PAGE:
Thomas Merton wrote, “You do not need to know precisely what is happening, or exactly where it is all going. What you need is to recognize the possibilities and challenges offered by the present moment, and to embrace them with courage, faith and hope.”
For me this week has been, in many ways, an opportunity to recognize “the possibilities and challenges offered by the present moment.” For the past eighteen months I have been studying to complete a Doctorate in Ministry at McCormick Theological Seminary in Chicago. This week Professor Douglas Tracy moved me and five other colleagues along in the journey to acknowledge the possibilities that lie before us as we now prepare to embark on the process of thesis writing.
If we take the advice of Thomas Merton we will look at possibilities that lie before us and ‘embrace them with courage, faith and hope.’ Engaging on a sojourn with others who are discerning the will of God in their lives and in the lives of their communities is a great privilege for which I am very grateful to God. While in Professor Tracy’s class I have again been reminded of the multifaceted nature of God’s work in creation. In each member of our group, and indeed in Professor Tracy, I see hope made manifest because of what God is doing in their particular places of ministry.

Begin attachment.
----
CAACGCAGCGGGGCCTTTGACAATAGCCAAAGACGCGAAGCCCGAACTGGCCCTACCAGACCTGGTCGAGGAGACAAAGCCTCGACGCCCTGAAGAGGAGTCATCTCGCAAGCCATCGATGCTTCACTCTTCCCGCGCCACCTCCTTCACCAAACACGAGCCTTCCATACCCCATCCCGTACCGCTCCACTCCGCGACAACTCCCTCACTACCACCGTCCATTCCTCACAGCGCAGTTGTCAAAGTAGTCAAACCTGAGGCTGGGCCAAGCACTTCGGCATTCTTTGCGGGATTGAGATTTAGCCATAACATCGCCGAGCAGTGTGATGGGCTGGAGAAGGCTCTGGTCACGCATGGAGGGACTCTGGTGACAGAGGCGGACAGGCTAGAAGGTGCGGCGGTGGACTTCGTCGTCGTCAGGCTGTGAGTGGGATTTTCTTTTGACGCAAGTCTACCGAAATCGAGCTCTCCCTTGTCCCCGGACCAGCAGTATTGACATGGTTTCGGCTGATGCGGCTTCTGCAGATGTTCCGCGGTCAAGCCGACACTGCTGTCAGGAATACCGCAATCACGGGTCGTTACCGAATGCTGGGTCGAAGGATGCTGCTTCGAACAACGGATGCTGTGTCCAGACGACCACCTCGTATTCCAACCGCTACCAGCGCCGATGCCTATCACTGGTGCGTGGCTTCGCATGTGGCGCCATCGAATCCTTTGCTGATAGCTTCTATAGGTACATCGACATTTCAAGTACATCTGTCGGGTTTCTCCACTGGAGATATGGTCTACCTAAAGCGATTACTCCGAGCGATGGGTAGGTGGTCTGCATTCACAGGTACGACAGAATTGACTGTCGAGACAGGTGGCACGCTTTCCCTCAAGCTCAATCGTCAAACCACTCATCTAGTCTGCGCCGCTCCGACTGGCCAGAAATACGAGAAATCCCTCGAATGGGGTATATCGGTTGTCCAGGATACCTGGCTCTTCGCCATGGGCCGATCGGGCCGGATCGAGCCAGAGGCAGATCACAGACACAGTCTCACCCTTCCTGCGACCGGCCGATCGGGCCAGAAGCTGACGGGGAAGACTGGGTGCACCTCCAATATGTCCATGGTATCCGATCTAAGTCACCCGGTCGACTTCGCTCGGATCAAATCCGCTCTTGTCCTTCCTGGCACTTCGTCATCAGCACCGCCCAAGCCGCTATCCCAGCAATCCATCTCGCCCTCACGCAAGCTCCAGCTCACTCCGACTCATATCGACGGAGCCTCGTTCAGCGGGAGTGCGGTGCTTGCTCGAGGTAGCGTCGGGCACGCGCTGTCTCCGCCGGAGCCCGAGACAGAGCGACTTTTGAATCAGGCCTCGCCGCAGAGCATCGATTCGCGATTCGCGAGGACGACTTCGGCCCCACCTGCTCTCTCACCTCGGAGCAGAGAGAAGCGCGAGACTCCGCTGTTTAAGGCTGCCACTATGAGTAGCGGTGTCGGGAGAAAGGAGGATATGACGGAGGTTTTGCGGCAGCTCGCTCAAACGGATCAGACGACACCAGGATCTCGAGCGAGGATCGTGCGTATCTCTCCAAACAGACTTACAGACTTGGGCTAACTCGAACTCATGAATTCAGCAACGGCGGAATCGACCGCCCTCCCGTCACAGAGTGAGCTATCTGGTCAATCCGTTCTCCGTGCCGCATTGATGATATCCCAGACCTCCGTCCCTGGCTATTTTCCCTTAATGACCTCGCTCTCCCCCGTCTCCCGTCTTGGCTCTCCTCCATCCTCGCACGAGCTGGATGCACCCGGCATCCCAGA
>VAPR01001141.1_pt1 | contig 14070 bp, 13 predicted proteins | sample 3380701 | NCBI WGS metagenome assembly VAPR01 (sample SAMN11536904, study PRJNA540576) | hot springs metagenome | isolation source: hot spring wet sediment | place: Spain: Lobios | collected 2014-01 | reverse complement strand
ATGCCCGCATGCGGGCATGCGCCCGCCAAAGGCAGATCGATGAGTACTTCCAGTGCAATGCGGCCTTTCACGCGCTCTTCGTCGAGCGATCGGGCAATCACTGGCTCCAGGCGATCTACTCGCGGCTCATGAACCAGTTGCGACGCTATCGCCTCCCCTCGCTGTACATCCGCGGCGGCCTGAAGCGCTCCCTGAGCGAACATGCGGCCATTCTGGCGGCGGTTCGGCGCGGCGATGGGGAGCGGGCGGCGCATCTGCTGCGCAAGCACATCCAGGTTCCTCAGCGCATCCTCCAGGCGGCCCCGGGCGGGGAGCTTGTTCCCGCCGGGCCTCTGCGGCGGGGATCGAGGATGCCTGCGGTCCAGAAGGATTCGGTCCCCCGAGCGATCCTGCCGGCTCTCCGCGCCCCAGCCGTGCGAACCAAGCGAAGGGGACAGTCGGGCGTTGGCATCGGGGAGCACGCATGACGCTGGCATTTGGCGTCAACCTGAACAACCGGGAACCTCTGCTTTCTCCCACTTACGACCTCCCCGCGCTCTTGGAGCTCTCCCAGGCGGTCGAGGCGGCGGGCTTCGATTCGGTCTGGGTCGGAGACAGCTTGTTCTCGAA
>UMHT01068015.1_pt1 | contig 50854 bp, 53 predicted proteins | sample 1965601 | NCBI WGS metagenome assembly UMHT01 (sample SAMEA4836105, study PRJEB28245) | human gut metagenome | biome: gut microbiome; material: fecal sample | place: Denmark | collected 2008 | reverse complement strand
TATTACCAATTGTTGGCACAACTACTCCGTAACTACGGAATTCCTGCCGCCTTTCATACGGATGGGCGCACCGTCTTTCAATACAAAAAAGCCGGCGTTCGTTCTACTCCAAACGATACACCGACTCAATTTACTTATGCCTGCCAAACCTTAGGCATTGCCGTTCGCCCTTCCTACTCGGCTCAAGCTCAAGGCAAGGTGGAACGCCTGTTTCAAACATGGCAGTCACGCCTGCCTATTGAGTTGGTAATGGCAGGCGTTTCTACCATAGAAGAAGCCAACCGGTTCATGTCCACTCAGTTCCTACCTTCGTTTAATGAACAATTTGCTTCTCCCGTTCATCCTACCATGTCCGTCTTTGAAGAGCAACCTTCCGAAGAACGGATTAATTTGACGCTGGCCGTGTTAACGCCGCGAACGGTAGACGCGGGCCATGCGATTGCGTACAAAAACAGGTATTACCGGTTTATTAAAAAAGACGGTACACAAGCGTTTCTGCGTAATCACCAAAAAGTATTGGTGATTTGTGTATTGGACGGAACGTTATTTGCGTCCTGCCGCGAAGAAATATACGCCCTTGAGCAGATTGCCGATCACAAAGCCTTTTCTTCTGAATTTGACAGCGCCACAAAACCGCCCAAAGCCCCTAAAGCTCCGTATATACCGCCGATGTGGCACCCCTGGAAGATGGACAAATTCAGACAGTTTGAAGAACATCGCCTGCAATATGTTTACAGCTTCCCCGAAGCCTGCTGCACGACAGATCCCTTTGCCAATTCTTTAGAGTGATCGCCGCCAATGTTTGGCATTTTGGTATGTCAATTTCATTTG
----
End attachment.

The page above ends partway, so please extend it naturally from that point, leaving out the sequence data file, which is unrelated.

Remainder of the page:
One of our texts for this course was a book entitled Holy Clarity. Sarah Drummond writes; “The work of pastoral ministry is rich and complex. It calls upon us to interpret, communicate, lead, cross barriers, counsel, speak truth to power, and educate. One of the exciting aspects of ministry for me is the diversity of the work and the fact that no two days in ordained ministry are ever exactly the same.” This is an honest appraisal of ministry and the wonder that we enjoy being a part of it. Being with my McCormick colleagues is a great reminder of how rich and complex pastoral ministry is. In being together around the table, the seven of us have ‘interpreted, communicated, lead, crossed barriers, counselled, spoken truth to power, and we have educated.’ It is also true that each and every day brought its own surprises.
This has been holy ground. A couple of weeks ago I included these words at the beginning of my Thanksgiving Blog.:
“Earth is crammed with heaven,
and every common bush afire with God,
but only he who sees
takes off his shoes.”
–Elizabeth Barrett Browning
This week with Rick, Cynthia, Doug, Julie, Dudley, and Kathryn reminds me indeed that every common bush is afire with God. This is holy ground.